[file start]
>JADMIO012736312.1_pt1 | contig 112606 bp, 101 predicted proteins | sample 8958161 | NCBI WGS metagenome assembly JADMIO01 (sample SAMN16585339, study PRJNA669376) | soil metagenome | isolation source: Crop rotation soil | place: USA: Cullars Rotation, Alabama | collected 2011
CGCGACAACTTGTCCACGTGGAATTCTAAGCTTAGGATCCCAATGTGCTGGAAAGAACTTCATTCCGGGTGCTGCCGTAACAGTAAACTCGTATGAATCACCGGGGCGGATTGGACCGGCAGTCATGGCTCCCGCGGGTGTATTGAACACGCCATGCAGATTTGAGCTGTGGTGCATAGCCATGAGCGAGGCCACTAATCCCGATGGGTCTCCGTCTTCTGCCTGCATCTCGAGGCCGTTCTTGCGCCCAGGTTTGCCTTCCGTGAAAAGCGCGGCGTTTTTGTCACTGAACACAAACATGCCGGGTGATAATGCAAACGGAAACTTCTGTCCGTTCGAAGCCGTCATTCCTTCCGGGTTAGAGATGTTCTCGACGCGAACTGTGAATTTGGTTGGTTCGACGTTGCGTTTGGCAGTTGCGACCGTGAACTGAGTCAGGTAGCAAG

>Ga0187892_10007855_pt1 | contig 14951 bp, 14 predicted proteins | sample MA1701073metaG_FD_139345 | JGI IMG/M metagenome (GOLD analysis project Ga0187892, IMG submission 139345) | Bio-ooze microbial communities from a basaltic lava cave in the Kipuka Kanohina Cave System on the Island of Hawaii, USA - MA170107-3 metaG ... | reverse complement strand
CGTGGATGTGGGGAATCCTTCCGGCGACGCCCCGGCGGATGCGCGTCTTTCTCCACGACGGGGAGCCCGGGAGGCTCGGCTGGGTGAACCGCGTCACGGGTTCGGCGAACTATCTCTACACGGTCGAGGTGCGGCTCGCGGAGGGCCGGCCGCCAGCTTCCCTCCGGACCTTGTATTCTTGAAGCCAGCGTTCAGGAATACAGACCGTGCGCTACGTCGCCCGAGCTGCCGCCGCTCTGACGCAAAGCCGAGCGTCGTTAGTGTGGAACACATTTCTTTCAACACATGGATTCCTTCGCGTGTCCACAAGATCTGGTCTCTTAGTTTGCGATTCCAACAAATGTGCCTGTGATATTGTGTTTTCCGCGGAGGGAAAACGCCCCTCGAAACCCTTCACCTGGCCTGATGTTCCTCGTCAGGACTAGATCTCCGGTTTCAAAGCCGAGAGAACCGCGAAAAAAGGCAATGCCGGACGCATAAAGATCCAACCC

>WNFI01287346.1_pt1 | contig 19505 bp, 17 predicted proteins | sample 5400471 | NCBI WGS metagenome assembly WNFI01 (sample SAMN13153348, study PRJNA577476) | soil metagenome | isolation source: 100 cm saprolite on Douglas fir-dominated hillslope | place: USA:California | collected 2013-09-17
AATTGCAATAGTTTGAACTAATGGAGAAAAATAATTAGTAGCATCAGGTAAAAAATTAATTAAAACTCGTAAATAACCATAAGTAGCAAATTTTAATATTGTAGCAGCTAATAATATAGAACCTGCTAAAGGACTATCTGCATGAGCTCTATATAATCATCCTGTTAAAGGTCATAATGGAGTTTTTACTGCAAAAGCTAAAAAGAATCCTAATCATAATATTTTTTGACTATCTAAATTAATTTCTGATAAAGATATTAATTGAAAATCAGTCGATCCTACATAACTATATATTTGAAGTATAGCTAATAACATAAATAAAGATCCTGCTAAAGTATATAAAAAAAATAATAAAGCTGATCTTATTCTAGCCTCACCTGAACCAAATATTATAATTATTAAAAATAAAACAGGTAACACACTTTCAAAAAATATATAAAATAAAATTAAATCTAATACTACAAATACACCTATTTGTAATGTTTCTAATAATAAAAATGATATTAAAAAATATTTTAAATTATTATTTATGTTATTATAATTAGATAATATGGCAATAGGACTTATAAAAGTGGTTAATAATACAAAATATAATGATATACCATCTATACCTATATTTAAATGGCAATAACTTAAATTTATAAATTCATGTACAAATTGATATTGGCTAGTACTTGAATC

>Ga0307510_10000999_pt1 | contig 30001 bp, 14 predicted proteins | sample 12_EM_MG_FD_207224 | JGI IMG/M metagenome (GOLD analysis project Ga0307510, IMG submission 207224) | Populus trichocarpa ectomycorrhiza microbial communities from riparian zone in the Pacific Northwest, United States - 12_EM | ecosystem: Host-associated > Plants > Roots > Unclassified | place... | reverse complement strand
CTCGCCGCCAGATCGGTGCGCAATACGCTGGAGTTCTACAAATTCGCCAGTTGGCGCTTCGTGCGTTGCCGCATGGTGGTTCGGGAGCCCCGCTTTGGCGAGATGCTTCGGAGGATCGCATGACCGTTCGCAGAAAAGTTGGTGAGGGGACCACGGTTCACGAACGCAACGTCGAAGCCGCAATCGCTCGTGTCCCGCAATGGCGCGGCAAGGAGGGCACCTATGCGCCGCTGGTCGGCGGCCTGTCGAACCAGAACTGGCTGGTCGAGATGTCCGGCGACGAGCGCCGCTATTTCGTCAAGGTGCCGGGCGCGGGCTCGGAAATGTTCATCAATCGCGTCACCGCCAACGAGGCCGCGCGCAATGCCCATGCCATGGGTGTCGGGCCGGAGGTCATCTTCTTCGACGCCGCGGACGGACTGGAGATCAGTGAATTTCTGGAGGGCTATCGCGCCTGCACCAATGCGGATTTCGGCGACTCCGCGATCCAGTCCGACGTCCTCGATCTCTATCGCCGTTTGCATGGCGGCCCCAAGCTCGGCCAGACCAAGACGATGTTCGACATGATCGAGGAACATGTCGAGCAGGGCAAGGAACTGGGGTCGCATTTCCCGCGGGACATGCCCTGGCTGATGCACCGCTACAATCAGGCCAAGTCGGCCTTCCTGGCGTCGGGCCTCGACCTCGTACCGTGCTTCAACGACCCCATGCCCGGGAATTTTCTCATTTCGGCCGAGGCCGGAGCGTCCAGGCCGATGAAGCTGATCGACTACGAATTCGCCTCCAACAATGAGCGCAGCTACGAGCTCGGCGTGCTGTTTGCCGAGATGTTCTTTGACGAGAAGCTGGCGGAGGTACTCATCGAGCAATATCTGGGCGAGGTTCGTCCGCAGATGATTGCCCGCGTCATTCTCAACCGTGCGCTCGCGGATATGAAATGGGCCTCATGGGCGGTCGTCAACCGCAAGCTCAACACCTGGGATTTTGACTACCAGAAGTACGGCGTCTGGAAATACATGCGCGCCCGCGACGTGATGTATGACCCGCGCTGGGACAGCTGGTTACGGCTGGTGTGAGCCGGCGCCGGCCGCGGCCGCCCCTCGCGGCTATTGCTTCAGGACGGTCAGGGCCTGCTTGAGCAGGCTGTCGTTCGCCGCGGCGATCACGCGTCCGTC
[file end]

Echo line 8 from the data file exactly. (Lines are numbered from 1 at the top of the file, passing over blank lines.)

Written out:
CTCGCCGCCAGATCGGTGCGCAATACGCTGGAGTTCTACAAATTCGCCAGTTGGCGCTTCGTGCGTTGCCGCATGGTGGTTCGGGAGCCCCGCTTTGGCGAGATGCTTCGGAGGATCGCATGACCGTTCGCAGAAAAGTTGGTGAGGGGACCACGGTTCACGAACGCAACGTCGAAGCCGCAATCGCTCGTGTCCCGCAATGGCGCGGCAAGGAGGGCACCTATGCGCCGCTGGTCGGCGGCCTGTCGAACCAGAACTGGCTGGTCGAGATGTCCGGCGACGAGCGCCGCTATTTCGTCAAGGTGCCGGGCGCGGGCTCGGAAATGTTCATCAATCGCGTCACCGCCAACGAGGCCGCGCGCAATGCCCATGCCATGGGTGTCGGGCCGGAGGTCATCTTCTTCGACGCCGCGGACGGACTGGAGATCAGTGAATTTCTGGAGGGCTATCGCGCCTGCACCAATGCGGATTTCGGCGACTCCGCGATCCAGTCCGACGTCCTCGATCTCTATCGCCGTTTGCATGGCGGCCCCAAGCTCGGCCAGACCAAGACGATGTTCGACATGATCGAGGAACATGTCGAGCAGGGCAAGGAACTGGGGTCGCATTTCCCGCGGGACATGCCCTGGCTGATGCACCGCTACAATCAGGCCAAGTCGGCCTTCCTGGCGTCGGGCCTCGACCTCGTACCGTGCTTCAACGACCCCATGCCCGGGAATTTTCTCATTTCGGCCGAGGCCGGAGCGTCCAGGCCGATGAAGCTGATCGACTACGAATTCGCCTCCAACAATGAGCGCAGCTACGAGCTCGGCGTGCTGTTTGCCGAGATGTTCTTTGACGAGAAGCTGGCGGAGGTACTCATCGAGCAATATCTGGGCGAGGTTCGTCCGCAGATGATTGCCCGCGTCATTCTCAACCGTGCGCTCGCGGATATGAAATGGGCCTCATGGGCGGTCGTCAACCGCAAGCTCAACACCTGGGATTTTGACTACCAGAAGTACGGCGTCTGGAAATACATGCGCGCCCGCGACGTGATGTATGACCCGCGCTGGGACAGCTGGTTACGGCTGGTGTGAGCCGGCGCCGGCCGCGGCCGCCCCTCGCGGCTATTGCTTCAGGACGGTCAGGGCCTGCTTGAGCAGGCTGTCGTTCGCCGCGGCGATCACGCGTCCGTC